A major change in the Lifeline process is the FCC’s decision to take upon itself the job of designating Lifeline ETCs. As noted above, this was a task that the statute delegated primarily to the states, with the FCC filling in only where the states were not acting. Not only has the FCC now assumed the Broadband Lifeline ETC designating mantle, but it has also preempted the states from designating them at all. Expect this to be a cause of heartburn for state PUCs who have been active in this field and are very protective of their statutory prerogatives. The FCC devoted a lot of ink to trying to legally justify this upending of the statutory scheme – not entirely convincingly in our humble opinion. Nevertheless, the new set-up makes for a far more efficient and streamlined process. Instead of filing separately in various states, each with its own sometimes arcane procedures, a prospective LBP can file a single application with the FCC. It can designate where it intends to offer service at the outset and then modify that easily down the road by a simple notification. The application requires a minimum of detail about the services to be offered and in most cases will be deemed granted after 60 days unless the FCC removes it from the routine processing line. This is a far cry from the laborious process that prevailed in the past in which detailed compliance plans had to be presented to the Commission for microscopic months-long reviews. This single amendment will open the doors to many new competing carriers who might not otherwise have dared to hazard the regulatory straits necessary to get an ETC designation.
We do note that states are not barred from continuing to certificate high cost or voice-only ETCs under their normal procedures. They just can’t designate broadband or broadband-bundled ETCs. Whether LBPs certificated under the new federal program can still qualify for state support is little unclear. But in a single footnote – Footnote 689, if you’re looking – the FCC observed that it did “not here preempt otherwise permissible efforts, consistent with state law, to provide state support.”
The FCC also slightly eased the requirement that ETCs must advertise their service in media of general availability. Now Lifeline ETCs can address their advertising to niche markets that they are particularly targeting without having to advertise to the world at large. On the other hand, LBPs who provide devices to subscribers must provide devices that are WiFi and Hotspot-enabled. Note that LBPs are under no obligation at all to provide phones to their subscribers, but many do. And when that is done, the phones must have WiFi capability. The intent here is to expand subscribers’ access to free WiFi sources and hotspots which will not count against their paid data buckets. Finally, the FCC modified its non-usage rule to include the origination of text messages as “usage”. Under the current rules, a customer who does not use his or her phone to make a call for 60 days is deemed to not be a customer. (The idea here is that the USF should not be providing support for a subscriber who is not actually using the supported service.) The Commission grudgingly has accepted that texts originated by a customer should “count” as usage, though texts received do not. The permissible non-use period, however, has been reduced to 30 days, with an additional 15-day cure period. Failure to use the service within that 45-day period will result in termination from support.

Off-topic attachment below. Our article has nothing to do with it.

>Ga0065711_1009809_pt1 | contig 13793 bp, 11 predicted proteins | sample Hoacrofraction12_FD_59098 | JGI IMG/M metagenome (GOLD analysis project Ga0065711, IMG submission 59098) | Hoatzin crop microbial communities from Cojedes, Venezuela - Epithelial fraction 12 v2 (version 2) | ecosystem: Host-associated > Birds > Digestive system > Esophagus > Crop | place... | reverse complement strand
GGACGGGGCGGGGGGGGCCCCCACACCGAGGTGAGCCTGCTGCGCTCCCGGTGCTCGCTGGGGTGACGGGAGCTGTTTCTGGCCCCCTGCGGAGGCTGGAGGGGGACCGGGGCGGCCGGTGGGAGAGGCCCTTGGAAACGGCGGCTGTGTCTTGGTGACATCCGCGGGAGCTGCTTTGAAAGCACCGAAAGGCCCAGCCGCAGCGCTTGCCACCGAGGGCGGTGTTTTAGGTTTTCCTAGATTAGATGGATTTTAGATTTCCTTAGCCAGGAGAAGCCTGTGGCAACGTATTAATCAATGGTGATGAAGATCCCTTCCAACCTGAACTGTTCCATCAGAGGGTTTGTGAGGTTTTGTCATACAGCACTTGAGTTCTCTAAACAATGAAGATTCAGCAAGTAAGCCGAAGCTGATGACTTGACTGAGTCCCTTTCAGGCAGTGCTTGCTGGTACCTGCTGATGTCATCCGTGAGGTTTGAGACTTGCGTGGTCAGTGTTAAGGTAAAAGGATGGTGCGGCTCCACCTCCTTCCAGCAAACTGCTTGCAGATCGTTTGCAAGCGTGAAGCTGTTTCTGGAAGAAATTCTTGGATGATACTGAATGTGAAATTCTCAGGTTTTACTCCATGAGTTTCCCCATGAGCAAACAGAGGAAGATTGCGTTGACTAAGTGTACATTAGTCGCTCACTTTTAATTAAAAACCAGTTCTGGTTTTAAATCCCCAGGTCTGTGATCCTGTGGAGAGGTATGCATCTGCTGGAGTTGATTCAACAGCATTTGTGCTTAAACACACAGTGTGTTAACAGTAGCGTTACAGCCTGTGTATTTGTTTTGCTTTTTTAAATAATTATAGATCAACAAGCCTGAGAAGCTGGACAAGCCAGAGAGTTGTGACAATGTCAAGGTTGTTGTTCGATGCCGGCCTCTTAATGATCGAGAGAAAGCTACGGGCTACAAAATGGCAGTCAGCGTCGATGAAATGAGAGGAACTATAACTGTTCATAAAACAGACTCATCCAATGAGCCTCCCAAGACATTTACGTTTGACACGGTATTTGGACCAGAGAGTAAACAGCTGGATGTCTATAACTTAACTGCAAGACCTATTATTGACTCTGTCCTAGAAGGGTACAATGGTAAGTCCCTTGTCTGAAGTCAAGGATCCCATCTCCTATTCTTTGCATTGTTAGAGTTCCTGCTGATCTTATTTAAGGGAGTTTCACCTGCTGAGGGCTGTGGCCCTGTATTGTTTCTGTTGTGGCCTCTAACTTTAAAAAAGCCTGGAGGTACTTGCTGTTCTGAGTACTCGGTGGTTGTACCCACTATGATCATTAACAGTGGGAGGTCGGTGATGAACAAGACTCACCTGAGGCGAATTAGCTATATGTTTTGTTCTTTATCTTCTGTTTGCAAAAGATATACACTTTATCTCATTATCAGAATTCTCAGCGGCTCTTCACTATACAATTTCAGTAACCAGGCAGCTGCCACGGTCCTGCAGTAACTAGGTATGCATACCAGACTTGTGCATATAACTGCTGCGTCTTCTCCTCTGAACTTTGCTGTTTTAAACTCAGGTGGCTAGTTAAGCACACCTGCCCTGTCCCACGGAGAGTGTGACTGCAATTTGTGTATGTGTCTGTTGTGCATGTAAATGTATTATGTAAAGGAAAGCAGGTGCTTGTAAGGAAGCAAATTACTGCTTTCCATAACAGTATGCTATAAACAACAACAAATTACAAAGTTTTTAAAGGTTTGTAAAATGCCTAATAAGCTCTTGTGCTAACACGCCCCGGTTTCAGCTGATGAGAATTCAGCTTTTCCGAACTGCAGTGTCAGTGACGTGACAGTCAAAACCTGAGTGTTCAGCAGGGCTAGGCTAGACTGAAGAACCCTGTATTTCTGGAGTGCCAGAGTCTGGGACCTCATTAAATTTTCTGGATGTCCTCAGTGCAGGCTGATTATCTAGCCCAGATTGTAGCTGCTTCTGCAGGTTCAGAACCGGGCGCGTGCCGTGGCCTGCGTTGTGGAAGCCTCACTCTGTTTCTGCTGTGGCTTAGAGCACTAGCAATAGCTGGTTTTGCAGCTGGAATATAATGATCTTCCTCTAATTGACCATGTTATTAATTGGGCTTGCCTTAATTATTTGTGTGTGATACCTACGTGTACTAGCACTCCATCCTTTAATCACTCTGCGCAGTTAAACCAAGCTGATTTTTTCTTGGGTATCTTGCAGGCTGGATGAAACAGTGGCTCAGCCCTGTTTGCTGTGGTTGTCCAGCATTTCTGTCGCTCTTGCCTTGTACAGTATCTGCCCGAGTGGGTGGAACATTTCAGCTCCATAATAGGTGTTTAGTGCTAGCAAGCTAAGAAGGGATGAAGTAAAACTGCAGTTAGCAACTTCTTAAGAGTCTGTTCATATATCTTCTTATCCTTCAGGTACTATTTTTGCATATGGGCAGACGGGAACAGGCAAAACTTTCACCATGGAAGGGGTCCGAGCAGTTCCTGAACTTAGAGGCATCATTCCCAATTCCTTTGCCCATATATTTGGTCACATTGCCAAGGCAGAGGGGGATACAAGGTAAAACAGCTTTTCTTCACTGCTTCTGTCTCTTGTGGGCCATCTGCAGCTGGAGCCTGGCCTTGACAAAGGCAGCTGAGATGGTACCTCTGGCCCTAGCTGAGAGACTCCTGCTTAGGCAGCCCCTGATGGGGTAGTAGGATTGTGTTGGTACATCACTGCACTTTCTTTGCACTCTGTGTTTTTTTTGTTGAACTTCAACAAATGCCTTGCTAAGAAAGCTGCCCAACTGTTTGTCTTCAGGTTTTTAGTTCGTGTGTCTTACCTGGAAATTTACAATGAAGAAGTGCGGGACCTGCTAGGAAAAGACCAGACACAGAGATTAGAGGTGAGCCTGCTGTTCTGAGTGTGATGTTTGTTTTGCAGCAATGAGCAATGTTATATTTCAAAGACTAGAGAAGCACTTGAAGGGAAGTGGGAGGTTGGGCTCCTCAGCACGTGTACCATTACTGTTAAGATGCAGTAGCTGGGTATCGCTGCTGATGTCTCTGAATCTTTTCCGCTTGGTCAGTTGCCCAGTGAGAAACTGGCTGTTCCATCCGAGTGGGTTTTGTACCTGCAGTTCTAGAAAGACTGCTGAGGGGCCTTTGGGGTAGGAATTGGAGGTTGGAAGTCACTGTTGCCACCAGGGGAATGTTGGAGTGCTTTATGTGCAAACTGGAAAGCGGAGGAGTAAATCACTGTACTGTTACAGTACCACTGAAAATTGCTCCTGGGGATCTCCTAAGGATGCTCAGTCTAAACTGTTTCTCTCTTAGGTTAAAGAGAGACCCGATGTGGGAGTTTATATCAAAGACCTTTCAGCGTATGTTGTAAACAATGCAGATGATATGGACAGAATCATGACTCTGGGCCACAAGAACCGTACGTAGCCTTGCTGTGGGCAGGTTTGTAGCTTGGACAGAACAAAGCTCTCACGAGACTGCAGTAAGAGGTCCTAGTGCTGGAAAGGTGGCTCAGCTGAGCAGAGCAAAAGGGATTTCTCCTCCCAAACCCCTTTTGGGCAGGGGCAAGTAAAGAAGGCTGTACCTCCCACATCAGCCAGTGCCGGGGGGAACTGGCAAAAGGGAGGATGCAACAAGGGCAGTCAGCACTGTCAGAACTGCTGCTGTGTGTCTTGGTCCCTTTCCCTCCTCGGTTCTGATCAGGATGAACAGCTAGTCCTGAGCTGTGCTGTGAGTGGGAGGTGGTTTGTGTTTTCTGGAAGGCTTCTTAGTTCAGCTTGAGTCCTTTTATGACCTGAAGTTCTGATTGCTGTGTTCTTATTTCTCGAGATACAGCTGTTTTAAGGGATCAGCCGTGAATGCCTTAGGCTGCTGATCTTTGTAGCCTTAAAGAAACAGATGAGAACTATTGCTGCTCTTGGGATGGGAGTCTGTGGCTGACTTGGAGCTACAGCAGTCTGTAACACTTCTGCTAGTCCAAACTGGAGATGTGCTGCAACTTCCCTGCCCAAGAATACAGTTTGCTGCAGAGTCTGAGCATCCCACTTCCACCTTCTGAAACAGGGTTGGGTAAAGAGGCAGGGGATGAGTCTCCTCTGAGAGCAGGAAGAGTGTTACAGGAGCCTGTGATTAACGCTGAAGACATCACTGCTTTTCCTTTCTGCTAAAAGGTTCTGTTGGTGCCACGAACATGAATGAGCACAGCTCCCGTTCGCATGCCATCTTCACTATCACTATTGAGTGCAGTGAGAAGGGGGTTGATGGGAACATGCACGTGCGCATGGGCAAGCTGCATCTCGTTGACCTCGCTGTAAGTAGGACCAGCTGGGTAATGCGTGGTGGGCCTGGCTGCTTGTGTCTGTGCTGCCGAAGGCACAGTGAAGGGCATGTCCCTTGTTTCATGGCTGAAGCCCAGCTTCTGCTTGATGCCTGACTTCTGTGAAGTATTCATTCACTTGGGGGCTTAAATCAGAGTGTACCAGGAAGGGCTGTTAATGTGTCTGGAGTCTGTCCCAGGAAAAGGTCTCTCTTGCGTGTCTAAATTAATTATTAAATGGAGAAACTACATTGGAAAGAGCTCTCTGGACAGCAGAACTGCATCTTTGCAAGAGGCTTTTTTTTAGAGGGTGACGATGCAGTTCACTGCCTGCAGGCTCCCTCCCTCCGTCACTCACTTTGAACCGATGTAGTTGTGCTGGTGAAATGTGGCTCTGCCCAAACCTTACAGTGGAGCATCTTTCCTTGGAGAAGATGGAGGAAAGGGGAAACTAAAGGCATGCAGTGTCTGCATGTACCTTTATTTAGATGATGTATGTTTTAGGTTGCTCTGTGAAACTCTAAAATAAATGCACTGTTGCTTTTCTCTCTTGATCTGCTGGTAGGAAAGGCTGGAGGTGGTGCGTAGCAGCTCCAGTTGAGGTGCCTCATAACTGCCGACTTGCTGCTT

Finally, in a much debated and controversial move, the FCC imposed a cap on the amount that can be spent on this service annually: $2.25 billion. That may seem like a lot of money, but if the program is as successful as the FCC hopes in stimulating new providers to offer service and getting low-income folks to sign up, that number could be reached or exceeded. The cap should give some comfort to the Republicans on the Commission that this will not become a runaway train, although they would have capped it at $1.75 billion.
Be aware that many aspects of the program will not be immediately effective due to the need to implement the details and get approval from OMB for some aspects of the plan. But we see this as a significant step forward in rationalizing and controlling a program that had strayed too far from its original well-meaning intent.